4.1. Cost-benefit Analysis
Treatment of the SAC group which involved screening visits, radiography in ED, visits to the fracture clinic, different resources used for cast application, second attendance for cast removal and radiography cost 15.3 US dollars in Iran. Treatment of the RWS involved screening visit, radiography in ED, visits in the fracture clinic and application of a wrist splint cost 9.3 US dollars in Iran.
The results of the current study indicated that RWS can be considered as an easy and acceptable treatment modality with very low cost and complications in management of DFTF. DFTF is a fracture in which the bone cortex bulges due to a longitudinally applied compressive force. Recent research emphasizes that this fracture is a stable injury and can be treated merely by supportive care and pain control (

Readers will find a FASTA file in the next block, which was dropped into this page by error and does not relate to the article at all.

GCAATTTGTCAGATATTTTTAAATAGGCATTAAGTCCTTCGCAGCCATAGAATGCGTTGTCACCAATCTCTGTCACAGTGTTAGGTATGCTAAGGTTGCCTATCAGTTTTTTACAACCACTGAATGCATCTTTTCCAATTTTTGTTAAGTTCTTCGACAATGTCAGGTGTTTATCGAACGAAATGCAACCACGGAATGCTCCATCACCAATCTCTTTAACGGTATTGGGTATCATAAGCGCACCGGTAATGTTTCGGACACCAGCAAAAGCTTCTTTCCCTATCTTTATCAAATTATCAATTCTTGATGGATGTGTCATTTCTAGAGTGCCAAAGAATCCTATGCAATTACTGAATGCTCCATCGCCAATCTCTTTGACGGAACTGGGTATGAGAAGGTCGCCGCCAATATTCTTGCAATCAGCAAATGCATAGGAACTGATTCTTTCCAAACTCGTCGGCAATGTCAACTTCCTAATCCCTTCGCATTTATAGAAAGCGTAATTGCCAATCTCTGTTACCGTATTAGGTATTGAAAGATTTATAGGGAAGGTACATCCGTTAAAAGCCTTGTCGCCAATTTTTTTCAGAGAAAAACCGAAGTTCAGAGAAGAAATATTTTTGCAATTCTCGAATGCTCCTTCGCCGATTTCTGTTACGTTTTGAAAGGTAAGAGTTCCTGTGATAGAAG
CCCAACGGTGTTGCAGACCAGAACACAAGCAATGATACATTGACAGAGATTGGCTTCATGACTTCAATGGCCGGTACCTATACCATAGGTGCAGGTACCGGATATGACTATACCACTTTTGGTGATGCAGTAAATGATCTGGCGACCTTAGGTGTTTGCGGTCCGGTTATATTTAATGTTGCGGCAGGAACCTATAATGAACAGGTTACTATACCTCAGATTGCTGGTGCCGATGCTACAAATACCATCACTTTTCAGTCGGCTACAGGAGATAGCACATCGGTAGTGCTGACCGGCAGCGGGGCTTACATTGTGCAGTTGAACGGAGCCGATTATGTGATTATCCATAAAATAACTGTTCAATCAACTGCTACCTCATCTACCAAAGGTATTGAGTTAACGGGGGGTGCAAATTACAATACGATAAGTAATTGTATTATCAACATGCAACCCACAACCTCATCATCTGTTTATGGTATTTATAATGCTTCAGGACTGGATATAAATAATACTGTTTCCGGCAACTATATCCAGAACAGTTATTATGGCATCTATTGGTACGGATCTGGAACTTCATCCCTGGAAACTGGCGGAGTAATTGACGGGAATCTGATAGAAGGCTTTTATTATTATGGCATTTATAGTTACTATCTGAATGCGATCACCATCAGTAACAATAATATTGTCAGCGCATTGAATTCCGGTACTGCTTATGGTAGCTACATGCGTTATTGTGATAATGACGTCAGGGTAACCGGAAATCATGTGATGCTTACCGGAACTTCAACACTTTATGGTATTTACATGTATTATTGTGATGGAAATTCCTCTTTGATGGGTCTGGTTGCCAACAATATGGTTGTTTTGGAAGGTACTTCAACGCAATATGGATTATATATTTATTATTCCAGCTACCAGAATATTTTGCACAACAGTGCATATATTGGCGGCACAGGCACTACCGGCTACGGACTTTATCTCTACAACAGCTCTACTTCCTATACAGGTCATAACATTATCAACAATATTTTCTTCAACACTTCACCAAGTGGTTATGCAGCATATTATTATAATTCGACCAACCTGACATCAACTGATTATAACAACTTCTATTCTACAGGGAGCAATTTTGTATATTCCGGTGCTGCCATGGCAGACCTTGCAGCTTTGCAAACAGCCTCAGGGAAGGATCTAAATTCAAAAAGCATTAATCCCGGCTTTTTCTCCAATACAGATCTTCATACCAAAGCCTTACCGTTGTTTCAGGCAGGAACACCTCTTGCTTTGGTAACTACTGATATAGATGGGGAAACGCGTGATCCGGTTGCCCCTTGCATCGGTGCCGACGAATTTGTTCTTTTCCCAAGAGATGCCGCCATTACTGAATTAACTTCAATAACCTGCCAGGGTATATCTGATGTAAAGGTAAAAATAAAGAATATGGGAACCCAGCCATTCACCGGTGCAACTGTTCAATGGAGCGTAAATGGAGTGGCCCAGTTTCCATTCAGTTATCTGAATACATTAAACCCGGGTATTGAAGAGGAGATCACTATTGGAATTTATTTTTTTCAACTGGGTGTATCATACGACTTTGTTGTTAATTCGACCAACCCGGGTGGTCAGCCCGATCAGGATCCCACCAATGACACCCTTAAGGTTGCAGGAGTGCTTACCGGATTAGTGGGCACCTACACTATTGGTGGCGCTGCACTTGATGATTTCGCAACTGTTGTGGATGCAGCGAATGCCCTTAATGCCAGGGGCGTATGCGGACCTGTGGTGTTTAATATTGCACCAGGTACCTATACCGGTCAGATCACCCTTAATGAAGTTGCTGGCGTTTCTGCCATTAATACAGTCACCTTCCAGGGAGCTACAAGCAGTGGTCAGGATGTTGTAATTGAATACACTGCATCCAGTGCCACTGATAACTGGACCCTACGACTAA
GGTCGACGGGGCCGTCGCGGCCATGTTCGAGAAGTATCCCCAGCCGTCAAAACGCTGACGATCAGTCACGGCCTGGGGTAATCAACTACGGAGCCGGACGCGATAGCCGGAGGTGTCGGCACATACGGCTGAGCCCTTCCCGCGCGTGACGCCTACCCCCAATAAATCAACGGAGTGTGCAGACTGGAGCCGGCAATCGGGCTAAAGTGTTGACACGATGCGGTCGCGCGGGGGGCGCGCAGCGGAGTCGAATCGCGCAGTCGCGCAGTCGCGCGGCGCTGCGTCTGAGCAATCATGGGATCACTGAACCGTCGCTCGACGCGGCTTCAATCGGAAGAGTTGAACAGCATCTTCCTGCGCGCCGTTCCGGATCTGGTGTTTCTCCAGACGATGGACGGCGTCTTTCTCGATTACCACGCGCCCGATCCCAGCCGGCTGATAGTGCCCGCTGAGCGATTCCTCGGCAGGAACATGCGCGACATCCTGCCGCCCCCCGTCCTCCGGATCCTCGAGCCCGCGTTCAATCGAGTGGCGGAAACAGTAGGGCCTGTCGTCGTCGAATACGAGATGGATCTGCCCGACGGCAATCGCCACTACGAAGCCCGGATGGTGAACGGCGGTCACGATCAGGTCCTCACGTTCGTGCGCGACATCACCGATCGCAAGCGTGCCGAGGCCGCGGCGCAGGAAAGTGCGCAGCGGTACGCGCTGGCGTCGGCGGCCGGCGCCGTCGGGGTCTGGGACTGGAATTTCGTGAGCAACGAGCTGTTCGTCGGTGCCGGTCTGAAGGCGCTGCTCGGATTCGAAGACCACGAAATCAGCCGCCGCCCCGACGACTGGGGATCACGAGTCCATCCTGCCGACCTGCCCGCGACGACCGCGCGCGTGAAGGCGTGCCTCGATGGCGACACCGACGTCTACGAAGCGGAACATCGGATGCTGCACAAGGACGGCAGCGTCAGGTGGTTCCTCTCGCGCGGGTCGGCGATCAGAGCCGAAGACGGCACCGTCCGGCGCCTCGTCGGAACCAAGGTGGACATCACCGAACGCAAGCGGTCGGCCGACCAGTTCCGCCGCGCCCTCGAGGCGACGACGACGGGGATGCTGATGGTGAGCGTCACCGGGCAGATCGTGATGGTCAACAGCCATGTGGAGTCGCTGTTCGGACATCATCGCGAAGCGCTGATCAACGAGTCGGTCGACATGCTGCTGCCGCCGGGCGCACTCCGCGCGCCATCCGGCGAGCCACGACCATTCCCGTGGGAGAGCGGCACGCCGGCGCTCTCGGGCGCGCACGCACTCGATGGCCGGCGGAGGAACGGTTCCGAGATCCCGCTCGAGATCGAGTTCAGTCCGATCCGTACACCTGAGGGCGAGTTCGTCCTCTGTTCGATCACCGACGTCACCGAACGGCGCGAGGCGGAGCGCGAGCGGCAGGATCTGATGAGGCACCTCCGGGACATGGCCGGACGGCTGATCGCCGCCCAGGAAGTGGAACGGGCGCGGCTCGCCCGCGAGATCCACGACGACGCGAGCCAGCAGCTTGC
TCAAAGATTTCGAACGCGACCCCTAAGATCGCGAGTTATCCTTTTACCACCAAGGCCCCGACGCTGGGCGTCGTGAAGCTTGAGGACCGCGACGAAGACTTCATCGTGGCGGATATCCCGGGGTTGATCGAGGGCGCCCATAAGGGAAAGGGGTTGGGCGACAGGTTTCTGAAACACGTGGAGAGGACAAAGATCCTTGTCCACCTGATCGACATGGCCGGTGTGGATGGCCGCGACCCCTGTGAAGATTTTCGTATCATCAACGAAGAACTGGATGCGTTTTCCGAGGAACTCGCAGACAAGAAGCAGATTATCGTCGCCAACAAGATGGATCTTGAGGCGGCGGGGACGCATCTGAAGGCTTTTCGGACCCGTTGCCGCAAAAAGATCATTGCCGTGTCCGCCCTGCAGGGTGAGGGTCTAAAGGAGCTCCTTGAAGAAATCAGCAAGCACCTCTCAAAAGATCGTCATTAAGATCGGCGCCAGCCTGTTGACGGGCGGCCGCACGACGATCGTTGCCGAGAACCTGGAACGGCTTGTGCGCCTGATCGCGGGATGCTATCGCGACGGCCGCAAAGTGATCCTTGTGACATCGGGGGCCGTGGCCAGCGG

1- 4). This may account for the delayed presentation of such injuries to the ED after what has been perceived as a trivial injury by the parents. To be sure that fractures at risk of later displacement are not accidentally included, accurate diagnosis is very important and a single visit to the fracture clinic is essential. There is a variety of treatment options; from long or short arm casts to forearm backslabs, RWS and soft bandages. Plint et al, demonstrated that patients were treated with RWS had a better physical function and less difficulty with some activities compared with those treated with a cast, without any differences between their level of pain ( 6). Symons found that if the choice was given to both groups either to remove the backslab at home or attend the fracture clinic, parents would prefer to remove their children's backslab at home ( 7). In this series patients were attending the fracture clinic with a mean delay of 1.66 ± 1.13 days after the injury (minimum: 4 hours and maximum: 7 days). 65 (45.8%) patients were treated with an RWS and 77 (54.2%) with a cast. There were no significant differences regarding pain experience, compliance and complications between the two groups. Parental satisfaction with such a regimen was very high. Patients and their parents reported that they liked the fact that the RWS could be removed for bathing and many of them said that the children had removed the splint before the end of the three weeks since the pain had settled down. The work load of the plaster technicians, the number of patients attending the clinic for follow-up visit and the time spent in the department by children and careers would also have been reduced. One of the main advantages of RWS was that a child did not need to return to the fracture clinic to remove the splint. It can be easily removed by parents at home by providing full verbal and written instructions at the first visit in the fracture clinic. Farman showed that post cast studies of torus fractures were unnecessary and multiple radiographs did not change fracture management ( 8). All fractures united clinically and radiologically without any problem at the follow-up. There were no complications suggesting that radiological follow-up was required. It is important to consider that economic analysis provides a powerful tool to evaluate health-care technologies and treatment strategies ( 9). Considerable savings can be made in terms of cost and workload by discharging the patients with RWS. Treatment of DFTF by RWS will result in a total saving of 6 US dollars per case. RWS can be considered as an easy and acceptable treatment modality with very low cost and complications in the management of DFTF.